Q7. You provide the reader with examples of different types of lifestyles and attitudes towards age, based on the lives of renowned women, such as: French journalist Benoîte Groult, Russian-German psychoanalyst Lou Andreas-Salomé, French novelist, memoirist and journalist George Sand, British actress and humanitarian Audrey Hepburn, French politician and lawyer Christine Lagarde, Moroccan feminist writer and sociologist Fatema Mernissi, French journalist, feminist, lesbian activist and politician Alice Coffin, and many others. How did you go about choosing which women voices to showcase in the book?


Answer:


In this book, I chose to include the names and examples of women who inspire me, so it was naturally a subjective selection process. However, I tried to diversify the sample of women I highlighted in my analysis, by ensuring that the women I mentioned belong to various cultures and that they expressed different viewpoints.


The lives of Benoite Groult, Lou Andreas Salomé, George Sand, and Dominique Rolin greatly inspire me because these four women took responsibility for their own well-being and refused to be dominated, even when it came to the idea of ‘domination’ in its most subtle forms. For example, they refused to be muses for various artists and poets. And they did not want, nor did they accept a passive role. They were not looking at themselves while being looked at, they actually dared to look. Plus, their social identity did not depend at all on the romantic or social couple they formed with any specific man.


Q8. During a recent talk you gave in Geneva regarding your book, you stated that: “Women watch themselves being watched. We must ask ourselves: Why are we being watched or why are we being made invisible?” Can you please elaborate on these points?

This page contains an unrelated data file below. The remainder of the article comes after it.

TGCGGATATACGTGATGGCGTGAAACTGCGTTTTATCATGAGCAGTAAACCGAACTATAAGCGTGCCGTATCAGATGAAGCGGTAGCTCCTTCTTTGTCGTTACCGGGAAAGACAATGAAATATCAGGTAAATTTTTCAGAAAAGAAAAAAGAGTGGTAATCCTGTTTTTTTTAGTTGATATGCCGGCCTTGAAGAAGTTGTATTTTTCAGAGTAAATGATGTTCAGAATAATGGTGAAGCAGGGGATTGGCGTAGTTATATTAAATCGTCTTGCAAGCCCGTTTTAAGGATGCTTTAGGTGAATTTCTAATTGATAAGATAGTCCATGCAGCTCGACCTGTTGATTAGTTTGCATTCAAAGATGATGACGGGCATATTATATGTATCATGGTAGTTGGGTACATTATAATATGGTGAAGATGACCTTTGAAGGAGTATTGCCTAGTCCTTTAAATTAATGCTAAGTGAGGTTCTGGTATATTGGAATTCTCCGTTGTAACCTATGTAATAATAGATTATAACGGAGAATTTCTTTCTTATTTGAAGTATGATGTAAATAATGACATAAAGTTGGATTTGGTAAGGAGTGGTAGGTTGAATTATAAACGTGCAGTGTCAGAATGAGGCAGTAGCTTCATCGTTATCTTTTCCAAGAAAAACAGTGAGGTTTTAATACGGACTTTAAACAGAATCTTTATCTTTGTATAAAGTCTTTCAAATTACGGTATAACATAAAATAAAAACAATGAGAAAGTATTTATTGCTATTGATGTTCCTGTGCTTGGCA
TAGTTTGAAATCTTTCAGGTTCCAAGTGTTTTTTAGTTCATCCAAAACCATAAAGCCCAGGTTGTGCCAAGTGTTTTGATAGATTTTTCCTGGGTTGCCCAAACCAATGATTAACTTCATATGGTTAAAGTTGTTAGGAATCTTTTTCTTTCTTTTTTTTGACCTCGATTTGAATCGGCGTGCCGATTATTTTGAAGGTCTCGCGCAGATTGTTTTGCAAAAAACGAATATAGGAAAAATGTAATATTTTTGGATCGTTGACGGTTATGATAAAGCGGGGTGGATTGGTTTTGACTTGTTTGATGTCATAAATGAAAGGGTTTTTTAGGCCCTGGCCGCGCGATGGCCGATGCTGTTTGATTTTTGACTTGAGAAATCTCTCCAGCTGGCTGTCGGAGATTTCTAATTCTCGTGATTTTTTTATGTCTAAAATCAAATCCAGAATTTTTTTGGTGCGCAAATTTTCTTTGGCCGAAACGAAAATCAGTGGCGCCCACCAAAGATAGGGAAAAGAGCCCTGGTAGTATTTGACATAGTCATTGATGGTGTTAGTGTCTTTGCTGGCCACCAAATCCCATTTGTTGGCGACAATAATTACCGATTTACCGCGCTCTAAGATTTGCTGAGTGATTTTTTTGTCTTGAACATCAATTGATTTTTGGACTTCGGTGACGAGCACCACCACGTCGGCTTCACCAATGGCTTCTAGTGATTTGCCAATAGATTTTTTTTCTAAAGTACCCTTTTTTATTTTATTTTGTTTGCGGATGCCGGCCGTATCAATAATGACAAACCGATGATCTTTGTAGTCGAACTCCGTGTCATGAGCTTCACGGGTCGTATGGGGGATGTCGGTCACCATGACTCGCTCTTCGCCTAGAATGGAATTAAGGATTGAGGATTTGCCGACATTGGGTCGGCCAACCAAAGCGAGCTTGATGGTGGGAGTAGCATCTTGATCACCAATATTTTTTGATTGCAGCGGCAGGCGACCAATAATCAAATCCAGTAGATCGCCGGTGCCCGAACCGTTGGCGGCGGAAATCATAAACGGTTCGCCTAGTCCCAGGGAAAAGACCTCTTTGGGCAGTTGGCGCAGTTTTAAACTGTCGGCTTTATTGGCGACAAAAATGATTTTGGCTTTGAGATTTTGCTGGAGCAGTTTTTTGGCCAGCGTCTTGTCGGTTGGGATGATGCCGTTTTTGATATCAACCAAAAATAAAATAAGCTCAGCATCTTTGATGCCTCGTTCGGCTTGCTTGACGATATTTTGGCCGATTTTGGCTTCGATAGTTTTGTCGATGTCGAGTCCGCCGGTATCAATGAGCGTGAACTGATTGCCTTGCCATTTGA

Answer:


Modern medicine has experienced many advances and women nowadays age very beautifully. Many women look spectacular in their 40s, 50s, 60s, and so on. This fact forces us to question: What are the real motives behind all the negative attitudes, stereotypes, and behaviors that are directed at women and ageing?


I believe smooth skin and firm thighs are not the reason for which men are obsessed with youth. What many men really seek in youthful women is: malleability, vulnerability, inexperience, helplessness, being nice and sweet, passivity, and basically all the other characteristic traits which are associated with young age.


When a woman advances in age, her mental powers increase. She becomes surer of herself and her viewpoints. She is less servile and less likely to accept a man’s authority. This is one of the reasons, I believe, she is ‘made’ invisible in our society.


Q9. What are some examples of solutions or ideas you advise women to take into consideration in order to fight ageism within their personal relationships and/or in the society at large?


Answer:


Women must be creative and never give up their economic independence. And any activity that allows you to see yourself as a fully accomplished person will allow you to transcend any age.